Dodgers table contract talks with Hanley Ramirez

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It appears Hanley Ramirez will reach free agency.

Dodgers president Stan Kasten told Bill Shaikin of the Los Angeles Times that contract talks with the injury-prone 30-year-old shortstop have been tabled until after the 2014 season. “Both sides have agreed we’ll sit down and talk at the end of the season and decide,” said Kasten. “We both decided that makes the most sense. As difficult a season as he’s had physically, there is still lots of time for him to have an enormous impact for us. … We love Hanley.”

Ramirez has appeared in only 100 of the Dodgers’ 125 games this year and is currently on the disabled list with an oblique strain. He has also batted just .277/.367/.455 in 2013, way down from his outstanding .345/.402/.638 batting line from 2014.

CBS Sports’ Jon Heyman reported in May that Hanley was seeking a deal worth in excess of $130 million. The Dodgers are flush with cash, but that’s still a really risky commitment for a guy who has struggled to stay on the field and whose defense at shortstop is already questionable and not going to get better.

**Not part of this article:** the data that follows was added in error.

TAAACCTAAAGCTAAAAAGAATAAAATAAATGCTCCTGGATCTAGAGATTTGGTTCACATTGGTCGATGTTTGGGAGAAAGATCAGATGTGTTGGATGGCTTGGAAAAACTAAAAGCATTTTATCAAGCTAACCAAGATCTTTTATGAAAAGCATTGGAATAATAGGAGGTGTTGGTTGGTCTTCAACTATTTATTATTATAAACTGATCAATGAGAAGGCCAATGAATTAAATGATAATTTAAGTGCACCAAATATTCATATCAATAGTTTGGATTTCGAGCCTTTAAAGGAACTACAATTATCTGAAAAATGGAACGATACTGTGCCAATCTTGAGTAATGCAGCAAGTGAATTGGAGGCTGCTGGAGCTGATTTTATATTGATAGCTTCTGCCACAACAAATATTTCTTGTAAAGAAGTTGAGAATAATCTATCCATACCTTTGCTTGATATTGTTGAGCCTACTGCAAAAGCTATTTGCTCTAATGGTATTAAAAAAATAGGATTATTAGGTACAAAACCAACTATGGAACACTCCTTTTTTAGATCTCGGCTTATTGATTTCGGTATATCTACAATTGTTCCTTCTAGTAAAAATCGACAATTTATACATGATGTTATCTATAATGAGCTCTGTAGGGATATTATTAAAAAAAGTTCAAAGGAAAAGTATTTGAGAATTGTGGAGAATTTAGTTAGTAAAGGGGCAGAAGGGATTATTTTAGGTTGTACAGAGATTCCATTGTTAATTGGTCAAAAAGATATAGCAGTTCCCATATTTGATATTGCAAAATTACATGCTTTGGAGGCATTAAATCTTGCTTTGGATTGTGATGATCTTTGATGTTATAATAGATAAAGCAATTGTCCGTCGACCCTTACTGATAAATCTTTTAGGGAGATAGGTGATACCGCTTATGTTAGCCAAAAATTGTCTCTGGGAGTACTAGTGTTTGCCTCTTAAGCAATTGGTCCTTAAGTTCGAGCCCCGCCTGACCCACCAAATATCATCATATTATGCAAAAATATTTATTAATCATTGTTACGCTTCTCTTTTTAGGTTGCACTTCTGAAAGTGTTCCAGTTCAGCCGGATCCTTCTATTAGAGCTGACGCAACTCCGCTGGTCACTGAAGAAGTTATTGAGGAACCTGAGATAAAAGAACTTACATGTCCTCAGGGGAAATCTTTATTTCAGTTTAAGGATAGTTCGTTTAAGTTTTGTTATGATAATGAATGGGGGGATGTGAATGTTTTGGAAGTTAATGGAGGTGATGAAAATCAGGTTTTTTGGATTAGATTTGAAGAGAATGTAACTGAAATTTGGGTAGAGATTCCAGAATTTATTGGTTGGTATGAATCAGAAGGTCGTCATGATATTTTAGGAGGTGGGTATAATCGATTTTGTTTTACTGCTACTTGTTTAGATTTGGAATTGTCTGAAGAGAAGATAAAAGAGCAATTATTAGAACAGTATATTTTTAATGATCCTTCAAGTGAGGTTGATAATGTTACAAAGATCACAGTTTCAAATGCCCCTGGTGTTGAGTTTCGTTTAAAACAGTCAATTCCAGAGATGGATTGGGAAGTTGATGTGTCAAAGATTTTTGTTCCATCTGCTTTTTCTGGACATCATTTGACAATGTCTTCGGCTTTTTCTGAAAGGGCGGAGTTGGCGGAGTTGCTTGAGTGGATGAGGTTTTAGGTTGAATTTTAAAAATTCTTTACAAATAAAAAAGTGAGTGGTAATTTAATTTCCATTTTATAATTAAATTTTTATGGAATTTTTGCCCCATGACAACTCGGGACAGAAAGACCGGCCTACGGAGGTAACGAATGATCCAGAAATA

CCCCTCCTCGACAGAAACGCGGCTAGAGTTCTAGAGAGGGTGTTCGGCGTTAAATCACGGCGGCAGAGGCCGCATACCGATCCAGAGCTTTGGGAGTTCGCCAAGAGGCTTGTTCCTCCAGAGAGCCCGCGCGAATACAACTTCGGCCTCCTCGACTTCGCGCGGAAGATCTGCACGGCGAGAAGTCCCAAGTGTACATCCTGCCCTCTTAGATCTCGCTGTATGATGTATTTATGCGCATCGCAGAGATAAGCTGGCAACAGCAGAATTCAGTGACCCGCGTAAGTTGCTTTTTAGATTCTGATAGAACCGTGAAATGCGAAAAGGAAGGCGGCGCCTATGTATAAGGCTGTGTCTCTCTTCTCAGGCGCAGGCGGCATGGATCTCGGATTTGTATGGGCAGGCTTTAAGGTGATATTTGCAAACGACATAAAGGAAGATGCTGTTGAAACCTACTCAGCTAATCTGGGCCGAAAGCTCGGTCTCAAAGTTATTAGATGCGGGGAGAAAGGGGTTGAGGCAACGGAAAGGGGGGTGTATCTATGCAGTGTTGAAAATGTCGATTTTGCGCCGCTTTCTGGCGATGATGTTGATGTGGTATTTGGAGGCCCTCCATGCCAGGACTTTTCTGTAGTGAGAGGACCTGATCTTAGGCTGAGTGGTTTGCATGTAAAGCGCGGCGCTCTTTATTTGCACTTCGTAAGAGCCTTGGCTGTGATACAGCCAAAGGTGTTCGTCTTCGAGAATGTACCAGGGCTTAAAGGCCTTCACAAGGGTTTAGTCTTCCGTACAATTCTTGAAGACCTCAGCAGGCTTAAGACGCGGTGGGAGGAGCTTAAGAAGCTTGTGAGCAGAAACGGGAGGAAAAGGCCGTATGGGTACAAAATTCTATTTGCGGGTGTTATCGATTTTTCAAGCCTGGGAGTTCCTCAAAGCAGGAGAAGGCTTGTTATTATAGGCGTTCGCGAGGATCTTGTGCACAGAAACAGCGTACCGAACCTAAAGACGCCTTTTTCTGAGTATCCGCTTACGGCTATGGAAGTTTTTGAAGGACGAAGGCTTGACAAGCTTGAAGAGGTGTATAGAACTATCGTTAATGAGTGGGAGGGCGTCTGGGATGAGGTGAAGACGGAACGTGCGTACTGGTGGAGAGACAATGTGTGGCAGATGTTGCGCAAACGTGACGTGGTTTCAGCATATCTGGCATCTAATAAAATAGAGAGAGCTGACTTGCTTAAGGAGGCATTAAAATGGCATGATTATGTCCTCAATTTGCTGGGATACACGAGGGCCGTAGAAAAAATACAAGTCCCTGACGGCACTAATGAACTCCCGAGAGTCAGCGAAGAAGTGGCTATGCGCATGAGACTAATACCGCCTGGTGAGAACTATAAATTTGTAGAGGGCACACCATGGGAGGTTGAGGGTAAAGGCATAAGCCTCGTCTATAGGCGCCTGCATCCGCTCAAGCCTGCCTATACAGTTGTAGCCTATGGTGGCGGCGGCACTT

The Dodgers have a fast-moving top shortstop prospect in their system named Corey Seager.

Report: Orioles re-sign Pedro Alvarez to minors deal

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The Orioles have re-signed infielder Pedro Alvarez to a minor league deal, per a report from Roch Kubatko of MASN Sports. The deal guarantees Alvarez $1 million if he makes the 40-man roster and another $2 million in potential performance bonuses. The team has yet to confirm the deal.

This will be Alvarez’s third year with the Orioles. After posting decent numbers in 2016, the 31-year-old was relegated to the minors for the majority of the 2017 season and saw only 14 games at the big league level. He finished the year with an underwhelming .239/.294/.442 batting line and 26 home runs through 595 plate appearances for Triple-A Norfolk.

Alvarez is expected to split his time between first base and DH this spring, and MLB.com’s Brittany Ghiroli notes that he’s unlikely to experiment with another outfield role. While he isn’t too far removed from his last productive season in the majors, the veteran infielder will function purely as insurance for first baseman Chris Davis and designated hitter Mark Trumbo and will likely begin the season in the minors.